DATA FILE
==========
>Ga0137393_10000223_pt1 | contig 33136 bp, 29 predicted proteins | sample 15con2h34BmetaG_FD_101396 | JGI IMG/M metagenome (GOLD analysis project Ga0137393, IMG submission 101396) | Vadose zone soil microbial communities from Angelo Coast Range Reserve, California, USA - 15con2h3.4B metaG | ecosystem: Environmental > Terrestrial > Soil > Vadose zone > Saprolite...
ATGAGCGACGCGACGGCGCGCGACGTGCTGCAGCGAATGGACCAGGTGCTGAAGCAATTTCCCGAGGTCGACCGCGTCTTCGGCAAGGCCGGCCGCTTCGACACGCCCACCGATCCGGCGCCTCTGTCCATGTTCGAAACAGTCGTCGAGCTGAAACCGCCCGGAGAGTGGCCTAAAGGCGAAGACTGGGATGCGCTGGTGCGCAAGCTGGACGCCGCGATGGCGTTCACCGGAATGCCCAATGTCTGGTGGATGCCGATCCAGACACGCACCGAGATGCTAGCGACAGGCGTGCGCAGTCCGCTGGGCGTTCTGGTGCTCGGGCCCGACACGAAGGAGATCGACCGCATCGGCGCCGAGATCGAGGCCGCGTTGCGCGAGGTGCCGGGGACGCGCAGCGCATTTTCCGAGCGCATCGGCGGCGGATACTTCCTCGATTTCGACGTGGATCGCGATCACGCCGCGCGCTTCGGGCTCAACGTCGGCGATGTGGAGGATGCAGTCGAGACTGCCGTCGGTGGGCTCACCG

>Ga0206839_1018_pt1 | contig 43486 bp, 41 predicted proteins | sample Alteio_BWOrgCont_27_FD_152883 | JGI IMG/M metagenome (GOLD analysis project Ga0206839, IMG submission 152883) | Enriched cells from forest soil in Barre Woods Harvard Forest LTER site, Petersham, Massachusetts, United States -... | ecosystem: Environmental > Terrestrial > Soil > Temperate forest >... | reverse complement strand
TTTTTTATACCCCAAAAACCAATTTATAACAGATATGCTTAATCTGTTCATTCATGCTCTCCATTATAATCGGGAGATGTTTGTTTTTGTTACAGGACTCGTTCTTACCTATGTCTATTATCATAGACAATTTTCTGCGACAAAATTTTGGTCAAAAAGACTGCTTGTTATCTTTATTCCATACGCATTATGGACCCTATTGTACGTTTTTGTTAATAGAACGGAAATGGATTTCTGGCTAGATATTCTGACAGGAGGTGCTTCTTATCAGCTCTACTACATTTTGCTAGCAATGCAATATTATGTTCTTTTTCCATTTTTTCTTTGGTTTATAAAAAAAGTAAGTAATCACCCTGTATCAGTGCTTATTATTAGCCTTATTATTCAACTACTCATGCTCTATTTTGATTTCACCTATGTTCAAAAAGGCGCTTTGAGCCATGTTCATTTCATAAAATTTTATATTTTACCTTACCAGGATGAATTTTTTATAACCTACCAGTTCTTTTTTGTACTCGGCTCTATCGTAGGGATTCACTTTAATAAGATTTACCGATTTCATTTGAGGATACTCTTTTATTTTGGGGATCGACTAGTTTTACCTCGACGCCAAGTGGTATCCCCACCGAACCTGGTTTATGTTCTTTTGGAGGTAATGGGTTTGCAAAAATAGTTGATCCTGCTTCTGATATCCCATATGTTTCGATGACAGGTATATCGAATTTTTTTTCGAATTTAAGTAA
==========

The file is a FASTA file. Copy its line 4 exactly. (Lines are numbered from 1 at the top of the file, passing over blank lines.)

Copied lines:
TTTTTTATACCCCAAAAACCAATTTATAACAGATATGCTTAATCTGTTCATTCATGCTCTCCATTATAATCGGGAGATGTTTGTTTTTGTTACAGGACTCGTTCTTACCTATGTCTATTATCATAGACAATTTTCTGCGACAAAATTTTGGTCAAAAAGACTGCTTGTTATCTTTATTCCATACGCATTATGGACCCTATTGTACGTTTTTGTTAATAGAACGGAAATGGATTTCTGGCTAGATATTCTGACAGGAGGTGCTTCTTATCAGCTCTACTACATTTTGCTAGCAATGCAATATTATGTTCTTTTTCCATTTTTTCTTTGGTTTATAAAAAAAGTAAGTAATCACCCTGTATCAGTGCTTATTATTAGCCTTATTATTCAACTACTCATGCTCTATTTTGATTTCACCTATGTTCAAAAAGGCGCTTTGAGCCATGTTCATTTCATAAAATTTTATATTTTACCTTACCAGGATGAATTTTTTATAACCTACCAGTTCTTTTTTGTACTCGGCTCTATCGTAGGGATTCACTTTAATAAGATTTACCGATTTCATTTGAGGATACTCTTTTATTTTGGGGATCGACTAGTTTTACCTCGACGCCAAGTGGTATCCCCACCGAACCTGGTTTATGTTCTTTTGGAGGTAATGGGTTTGCAAAAATAGTTGATCCTGCTTCTGATATCCCATATGTTTCGATGACAGGTATATCGAATTTTTTTTCGAATTTAAGTAA